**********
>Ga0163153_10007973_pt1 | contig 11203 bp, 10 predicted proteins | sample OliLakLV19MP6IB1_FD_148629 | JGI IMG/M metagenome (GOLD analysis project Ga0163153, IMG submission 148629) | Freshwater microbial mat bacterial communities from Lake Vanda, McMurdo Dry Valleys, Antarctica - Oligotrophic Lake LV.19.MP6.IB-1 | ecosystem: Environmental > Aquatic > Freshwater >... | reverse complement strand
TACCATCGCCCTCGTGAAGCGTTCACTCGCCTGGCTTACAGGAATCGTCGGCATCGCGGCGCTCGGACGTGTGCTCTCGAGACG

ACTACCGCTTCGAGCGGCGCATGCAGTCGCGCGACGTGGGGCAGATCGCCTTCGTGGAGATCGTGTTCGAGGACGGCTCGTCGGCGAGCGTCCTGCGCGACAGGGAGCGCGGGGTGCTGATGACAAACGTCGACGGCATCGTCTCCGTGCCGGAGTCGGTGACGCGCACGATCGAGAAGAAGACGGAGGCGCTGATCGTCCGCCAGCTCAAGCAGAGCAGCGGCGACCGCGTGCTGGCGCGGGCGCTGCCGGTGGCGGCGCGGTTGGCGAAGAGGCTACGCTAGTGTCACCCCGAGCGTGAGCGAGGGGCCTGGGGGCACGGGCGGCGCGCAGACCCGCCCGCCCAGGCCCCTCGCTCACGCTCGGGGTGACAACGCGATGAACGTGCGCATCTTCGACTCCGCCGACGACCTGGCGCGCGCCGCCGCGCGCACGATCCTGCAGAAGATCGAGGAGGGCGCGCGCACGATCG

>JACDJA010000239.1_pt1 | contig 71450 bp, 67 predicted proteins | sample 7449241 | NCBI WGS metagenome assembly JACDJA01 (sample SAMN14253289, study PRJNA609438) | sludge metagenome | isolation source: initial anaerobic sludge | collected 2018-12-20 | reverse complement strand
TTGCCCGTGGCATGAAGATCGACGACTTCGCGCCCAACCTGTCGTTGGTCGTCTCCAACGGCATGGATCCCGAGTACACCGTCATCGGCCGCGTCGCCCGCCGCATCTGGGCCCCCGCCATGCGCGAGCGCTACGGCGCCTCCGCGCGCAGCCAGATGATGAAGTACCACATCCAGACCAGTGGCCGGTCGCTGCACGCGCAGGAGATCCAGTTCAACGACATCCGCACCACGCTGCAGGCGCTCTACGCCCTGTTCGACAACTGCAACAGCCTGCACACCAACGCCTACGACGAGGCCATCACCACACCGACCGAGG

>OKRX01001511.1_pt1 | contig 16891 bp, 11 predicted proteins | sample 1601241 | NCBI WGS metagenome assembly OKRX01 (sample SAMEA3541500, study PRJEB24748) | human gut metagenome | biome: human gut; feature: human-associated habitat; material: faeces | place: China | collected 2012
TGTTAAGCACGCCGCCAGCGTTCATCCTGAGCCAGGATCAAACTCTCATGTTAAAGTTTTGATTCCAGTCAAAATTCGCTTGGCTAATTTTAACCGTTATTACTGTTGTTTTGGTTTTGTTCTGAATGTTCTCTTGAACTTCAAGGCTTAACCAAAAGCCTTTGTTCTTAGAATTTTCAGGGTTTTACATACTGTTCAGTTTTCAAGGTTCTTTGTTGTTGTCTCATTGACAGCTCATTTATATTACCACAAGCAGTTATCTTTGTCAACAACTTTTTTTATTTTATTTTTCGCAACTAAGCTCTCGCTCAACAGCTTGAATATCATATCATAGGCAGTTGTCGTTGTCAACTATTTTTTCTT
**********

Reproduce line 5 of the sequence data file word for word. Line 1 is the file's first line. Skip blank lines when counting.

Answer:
TTGCCCGTGGCATGAAGATCGACGACTTCGCGCCCAACCTGTCGTTGGTCGTCTCCAACGGCATGGATCCCGAGTACACCGTCATCGGCCGCGTCGCCCGCCGCATCTGGGCCCCCGCCATGCGCGAGCGCTACGGCGCCTCCGCGCGCAGCCAGATGATGAAGTACCACATCCAGACCAGTGGCCGGTCGCTGCACGCGCAGGAGATCCAGTTCAACGACATCCGCACCACGCTGCAGGCGCTCTACGCCCTGTTCGACAACTGCAACAGCCTGCACACCAACGCCTACGACGAGGCCATCACCACACCGACCGAGG